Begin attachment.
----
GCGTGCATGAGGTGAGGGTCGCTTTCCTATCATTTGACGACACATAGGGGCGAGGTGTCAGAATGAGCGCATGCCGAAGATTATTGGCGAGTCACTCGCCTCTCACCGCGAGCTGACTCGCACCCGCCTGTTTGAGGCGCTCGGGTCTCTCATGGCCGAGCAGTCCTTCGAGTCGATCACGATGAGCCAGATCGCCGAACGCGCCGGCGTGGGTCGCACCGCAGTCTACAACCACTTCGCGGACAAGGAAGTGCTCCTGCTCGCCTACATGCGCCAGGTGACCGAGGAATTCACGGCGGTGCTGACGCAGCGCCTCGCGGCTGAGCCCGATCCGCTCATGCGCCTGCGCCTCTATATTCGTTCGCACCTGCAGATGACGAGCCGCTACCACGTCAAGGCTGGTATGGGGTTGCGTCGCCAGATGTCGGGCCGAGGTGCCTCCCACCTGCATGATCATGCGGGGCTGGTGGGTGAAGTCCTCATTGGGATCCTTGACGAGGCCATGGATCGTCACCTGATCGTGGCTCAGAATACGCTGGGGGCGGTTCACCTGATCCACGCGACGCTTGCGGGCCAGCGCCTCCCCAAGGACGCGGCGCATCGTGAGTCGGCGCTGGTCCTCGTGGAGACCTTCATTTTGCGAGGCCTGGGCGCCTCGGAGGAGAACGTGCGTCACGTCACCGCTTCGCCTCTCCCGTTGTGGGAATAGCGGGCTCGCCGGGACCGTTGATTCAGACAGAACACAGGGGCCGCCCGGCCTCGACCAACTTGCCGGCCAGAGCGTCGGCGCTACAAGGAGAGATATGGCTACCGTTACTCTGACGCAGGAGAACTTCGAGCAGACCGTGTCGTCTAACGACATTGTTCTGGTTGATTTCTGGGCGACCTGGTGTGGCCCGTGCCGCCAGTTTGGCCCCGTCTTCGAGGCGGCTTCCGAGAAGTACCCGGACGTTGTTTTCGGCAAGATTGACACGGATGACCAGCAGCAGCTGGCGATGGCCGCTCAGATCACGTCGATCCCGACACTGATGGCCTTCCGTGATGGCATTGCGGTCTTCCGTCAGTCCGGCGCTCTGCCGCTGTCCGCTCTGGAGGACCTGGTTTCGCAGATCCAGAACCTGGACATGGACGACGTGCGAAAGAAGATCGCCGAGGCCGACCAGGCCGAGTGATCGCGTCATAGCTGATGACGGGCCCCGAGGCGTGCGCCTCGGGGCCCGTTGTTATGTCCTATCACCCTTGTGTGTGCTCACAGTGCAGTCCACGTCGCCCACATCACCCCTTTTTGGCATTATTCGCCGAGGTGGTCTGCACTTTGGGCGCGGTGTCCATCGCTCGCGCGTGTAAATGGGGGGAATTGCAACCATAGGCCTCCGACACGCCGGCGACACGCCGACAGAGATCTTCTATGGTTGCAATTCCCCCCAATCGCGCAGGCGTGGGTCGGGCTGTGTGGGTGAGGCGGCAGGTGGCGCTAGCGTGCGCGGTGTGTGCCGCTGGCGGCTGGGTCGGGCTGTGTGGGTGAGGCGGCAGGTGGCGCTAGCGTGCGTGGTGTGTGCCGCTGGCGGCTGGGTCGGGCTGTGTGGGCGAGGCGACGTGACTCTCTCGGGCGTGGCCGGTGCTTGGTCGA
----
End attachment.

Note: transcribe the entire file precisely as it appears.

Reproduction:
GCGTGCATGAGGTGAGGGTCGCTTTCCTATCATTTGACGACACATAGGGGCGAGGTGTCAGAATGAGCGCATGCCGAAGATTATTGGCGAGTCACTCGCCTCTCACCGCGAGCTGACTCGCACCCGCCTGTTTGAGGCGCTCGGGTCTCTCATGGCCGAGCAGTCCTTCGAGTCGATCACGATGAGCCAGATCGCCGAACGCGCCGGCGTGGGTCGCACCGCAGTCTACAACCACTTCGCGGACAAGGAAGTGCTCCTGCTCGCCTACATGCGCCAGGTGACCGAGGAATTCACGGCGGTGCTGACGCAGCGCCTCGCGGCTGAGCCCGATCCGCTCATGCGCCTGCGCCTCTATATTCGTTCGCACCTGCAGATGACGAGCCGCTACCACGTCAAGGCTGGTATGGGGTTGCGTCGCCAGATGTCGGGCCGAGGTGCCTCCCACCTGCATGATCATGCGGGGCTGGTGGGTGAAGTCCTCATTGGGATCCTTGACGAGGCCATGGATCGTCACCTGATCGTGGCTCAGAATACGCTGGGGGCGGTTCACCTGATCCACGCGACGCTTGCGGGCCAGCGCCTCCCCAAGGACGCGGCGCATCGTGAGTCGGCGCTGGTCCTCGTGGAGACCTTCATTTTGCGAGGCCTGGGCGCCTCGGAGGAGAACGTGCGTCACGTCACCGCTTCGCCTCTCCCGTTGTGGGAATAGCGGGCTCGCCGGGACCGTTGATTCAGACAGAACACAGGGGCCGCCCGGCCTCGACCAACTTGCCGGCCAGAGCGTCGGCGCTACAAGGAGAGATATGGCTACCGTTACTCTGACGCAGGAGAACTTCGAGCAGACCGTGTCGTCTAACGACATTGTTCTGGTTGATTTCTGGGCGACCTGGTGTGGCCCGTGCCGCCAGTTTGGCCCCGTCTTCGAGGCGGCTTCCGAGAAGTACCCGGACGTTGTTTTCGGCAAGATTGACACGGATGACCAGCAGCAGCTGGCGATGGCCGCTCAGATCACGTCGATCCCGACACTGATGGCCTTCCGTGATGGCATTGCGGTCTTCCGTCAGTCCGGCGCTCTGCCGCTGTCCGCTCTGGAGGACCTGGTTTCGCAGATCCAGAACCTGGACATGGACGACGTGCGAAAGAAGATCGCCGAGGCCGACCAGGCCGAGTGATCGCGTCATAGCTGATGACGGGCCCCGAGGCGTGCGCCTCGGGGCCCGTTGTTATGTCCTATCACCCTTGTGTGTGCTCACAGTGCAGTCCACGTCGCCCACATCACCCCTTTTTGGCATTATTCGCCGAGGTGGTCTGCACTTTGGGCGCGGTGTCCATCGCTCGCGCGTGTAAATGGGGGGAATTGCAACCATAGGCCTCCGACACGCCGGCGACACGCCGACAGAGATCTTCTATGGTTGCAATTCCCCCCAATCGCGCAGGCGTGGGTCGGGCTGTGTGGGTGAGGCGGCAGGTGGCGCTAGCGTGCGCGGTGTGTGCCGCTGGCGGCTGGGTCGGGCTGTGTGGGTGAGGCGGCAGGTGGCGCTAGCGTGCGTGGTGTGTGCCGCTGGCGGCTGGGTCGGGCTGTGTGGGCGAGGCGACGTGACTCTCTCGGGCGTGGCCGGTGCTTGGTCGA